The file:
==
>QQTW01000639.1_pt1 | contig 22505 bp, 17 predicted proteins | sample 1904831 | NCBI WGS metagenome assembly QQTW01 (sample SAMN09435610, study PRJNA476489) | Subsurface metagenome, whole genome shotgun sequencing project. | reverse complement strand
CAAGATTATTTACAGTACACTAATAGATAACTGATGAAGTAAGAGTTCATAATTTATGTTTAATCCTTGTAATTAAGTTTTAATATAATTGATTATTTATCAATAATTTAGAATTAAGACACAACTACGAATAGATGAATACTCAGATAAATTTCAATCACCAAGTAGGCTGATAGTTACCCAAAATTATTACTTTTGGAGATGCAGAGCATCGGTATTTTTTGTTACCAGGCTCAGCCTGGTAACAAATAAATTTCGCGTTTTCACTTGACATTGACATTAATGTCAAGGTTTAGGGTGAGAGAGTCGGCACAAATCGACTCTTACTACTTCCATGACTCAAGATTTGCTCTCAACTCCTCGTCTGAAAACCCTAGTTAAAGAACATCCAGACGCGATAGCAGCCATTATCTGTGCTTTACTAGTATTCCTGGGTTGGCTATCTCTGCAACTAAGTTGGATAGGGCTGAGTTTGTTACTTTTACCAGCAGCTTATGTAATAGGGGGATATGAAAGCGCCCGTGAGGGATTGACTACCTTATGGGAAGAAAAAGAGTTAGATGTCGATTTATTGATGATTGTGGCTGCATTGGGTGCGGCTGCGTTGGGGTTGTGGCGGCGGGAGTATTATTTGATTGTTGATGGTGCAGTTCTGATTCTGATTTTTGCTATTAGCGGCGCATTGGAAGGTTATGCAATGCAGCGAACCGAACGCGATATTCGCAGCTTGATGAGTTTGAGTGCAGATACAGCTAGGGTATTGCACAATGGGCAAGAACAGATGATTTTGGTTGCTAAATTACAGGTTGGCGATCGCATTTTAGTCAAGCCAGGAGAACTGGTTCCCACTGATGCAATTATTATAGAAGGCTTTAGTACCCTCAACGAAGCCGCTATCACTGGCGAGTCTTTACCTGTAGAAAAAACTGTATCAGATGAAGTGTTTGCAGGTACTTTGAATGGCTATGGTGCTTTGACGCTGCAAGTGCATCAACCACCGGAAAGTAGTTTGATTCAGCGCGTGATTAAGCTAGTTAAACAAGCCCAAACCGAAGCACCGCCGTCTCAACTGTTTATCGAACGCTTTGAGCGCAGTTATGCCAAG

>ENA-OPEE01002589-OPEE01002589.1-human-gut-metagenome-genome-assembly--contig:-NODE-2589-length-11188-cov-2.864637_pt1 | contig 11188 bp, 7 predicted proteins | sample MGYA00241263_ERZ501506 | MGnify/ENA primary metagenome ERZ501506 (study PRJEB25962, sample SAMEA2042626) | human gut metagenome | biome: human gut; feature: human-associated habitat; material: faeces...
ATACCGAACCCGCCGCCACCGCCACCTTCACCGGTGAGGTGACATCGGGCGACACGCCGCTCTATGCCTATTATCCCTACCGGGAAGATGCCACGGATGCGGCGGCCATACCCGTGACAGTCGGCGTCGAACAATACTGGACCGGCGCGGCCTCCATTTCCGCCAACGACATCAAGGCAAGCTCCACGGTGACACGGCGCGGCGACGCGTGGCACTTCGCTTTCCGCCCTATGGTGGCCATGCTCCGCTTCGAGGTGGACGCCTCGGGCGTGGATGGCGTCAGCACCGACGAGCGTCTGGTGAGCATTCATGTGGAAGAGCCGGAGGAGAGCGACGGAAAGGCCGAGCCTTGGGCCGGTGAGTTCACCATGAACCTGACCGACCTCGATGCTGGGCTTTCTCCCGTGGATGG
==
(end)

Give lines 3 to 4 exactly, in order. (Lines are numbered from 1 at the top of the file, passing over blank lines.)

>ENA-OPEE01002589-OPEE01002589.1-human-gut-metagenome-genome-assembly--contig:-NODE-2589-length-11188-cov-2.864637_pt1 | contig 11188 bp, 7 predicted proteins | sample MGYA00241263_ERZ501506 | MGnify/ENA primary metagenome ERZ501506 (study PRJEB25962, sample SAMEA2042626) | human gut metagenome | biome: human gut; feature: human-associated habitat; material: faeces...
ATACCGAACCCGCCGCCACCGCCACCTTCACCGGTGAGGTGACATCGGGCGACACGCCGCTCTATGCCTATTATCCCTACCGGGAAGATGCCACGGATGCGGCGGCCATACCCGTGACAGTCGGCGTCGAACAATACTGGACCGGCGCGGCCTCCATTTCCGCCAACGACATCAAGGCAAGCTCCACGGTGACACGGCGCGGCGACGCGTGGCACTTCGCTTTCCGCCCTATGGTGGCCATGCTCCGCTTCGAGGTGGACGCCTCGGGCGTGGATGGCGTCAGCACCGACGAGCGTCTGGTGAGCATTCATGTGGAAGAGCCGGAGGAGAGCGACGGAAAGGCCGAGCCTTGGGCCGGTGAGTTCACCATGAACCTGACCGACCTCGATGCTGGGCTTTCTCCCGTGGATGG